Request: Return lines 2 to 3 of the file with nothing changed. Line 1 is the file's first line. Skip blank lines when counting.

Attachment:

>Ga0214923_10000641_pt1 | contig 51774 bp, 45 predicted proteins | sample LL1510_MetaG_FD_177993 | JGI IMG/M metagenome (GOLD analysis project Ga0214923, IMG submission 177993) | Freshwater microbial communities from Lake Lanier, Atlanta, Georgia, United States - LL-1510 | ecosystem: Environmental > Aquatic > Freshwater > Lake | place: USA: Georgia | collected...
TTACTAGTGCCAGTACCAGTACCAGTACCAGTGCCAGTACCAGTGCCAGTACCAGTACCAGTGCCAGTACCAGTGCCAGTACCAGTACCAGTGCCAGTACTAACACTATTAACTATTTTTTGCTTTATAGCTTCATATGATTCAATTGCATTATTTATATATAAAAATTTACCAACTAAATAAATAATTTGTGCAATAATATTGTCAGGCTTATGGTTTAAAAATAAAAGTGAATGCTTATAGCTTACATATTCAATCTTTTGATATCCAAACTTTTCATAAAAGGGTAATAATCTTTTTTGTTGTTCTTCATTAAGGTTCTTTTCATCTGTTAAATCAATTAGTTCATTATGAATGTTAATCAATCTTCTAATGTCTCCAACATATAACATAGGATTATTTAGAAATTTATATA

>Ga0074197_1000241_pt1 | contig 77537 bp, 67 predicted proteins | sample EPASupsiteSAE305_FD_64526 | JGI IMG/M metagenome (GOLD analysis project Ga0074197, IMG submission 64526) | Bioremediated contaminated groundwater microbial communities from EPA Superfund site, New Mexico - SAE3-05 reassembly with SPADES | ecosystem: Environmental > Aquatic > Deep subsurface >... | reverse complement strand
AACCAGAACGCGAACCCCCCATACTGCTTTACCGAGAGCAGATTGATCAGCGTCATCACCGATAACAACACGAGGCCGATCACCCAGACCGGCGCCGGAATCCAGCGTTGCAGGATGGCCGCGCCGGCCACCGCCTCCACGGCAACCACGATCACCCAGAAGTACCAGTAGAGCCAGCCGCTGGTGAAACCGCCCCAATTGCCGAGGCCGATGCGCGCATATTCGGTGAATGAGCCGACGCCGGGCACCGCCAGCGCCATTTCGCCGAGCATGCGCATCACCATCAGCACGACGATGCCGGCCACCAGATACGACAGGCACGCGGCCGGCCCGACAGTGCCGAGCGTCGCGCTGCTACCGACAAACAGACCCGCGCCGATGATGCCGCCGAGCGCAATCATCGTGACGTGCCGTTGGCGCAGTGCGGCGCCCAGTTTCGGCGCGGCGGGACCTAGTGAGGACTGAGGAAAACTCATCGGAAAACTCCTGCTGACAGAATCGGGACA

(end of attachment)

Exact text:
TTACTAGTGCCAGTACCAGTACCAGTACCAGTGCCAGTACCAGTGCCAGTACCAGTACCAGTGCCAGTACCAGTGCCAGTACCAGTACCAGTGCCAGTACTAACACTATTAACTATTTTTTGCTTTATAGCTTCATATGATTCAATTGCATTATTTATATATAAAAATTTACCAACTAAATAAATAATTTGTGCAATAATATTGTCAGGCTTATGGTTTAAAAATAAAAGTGAATGCTTATAGCTTACATATTCAATCTTTTGATATCCAAACTTTTCATAAAAGGGTAATAATCTTTTTTGTTGTTCTTCATTAAGGTTCTTTTCATCTGTTAAATCAATTAGTTCATTATGAATGTTAATCAATCTTCTAATGTCTCCAACATATAACATAGGATTATTTAGAAATTTATATA

>Ga0074197_1000241_pt1 | contig 77537 bp, 67 predicted proteins | sample EPASupsiteSAE305_FD_64526 | JGI IMG/M metagenome (GOLD analysis project Ga0074197, IMG submission 64526) | Bioremediated contaminated groundwater microbial communities from EPA Superfund site, New Mexico - SAE3-05 reassembly with SPADES | ecosystem: Environmental > Aquatic > Deep subsurface >... | reverse complement strand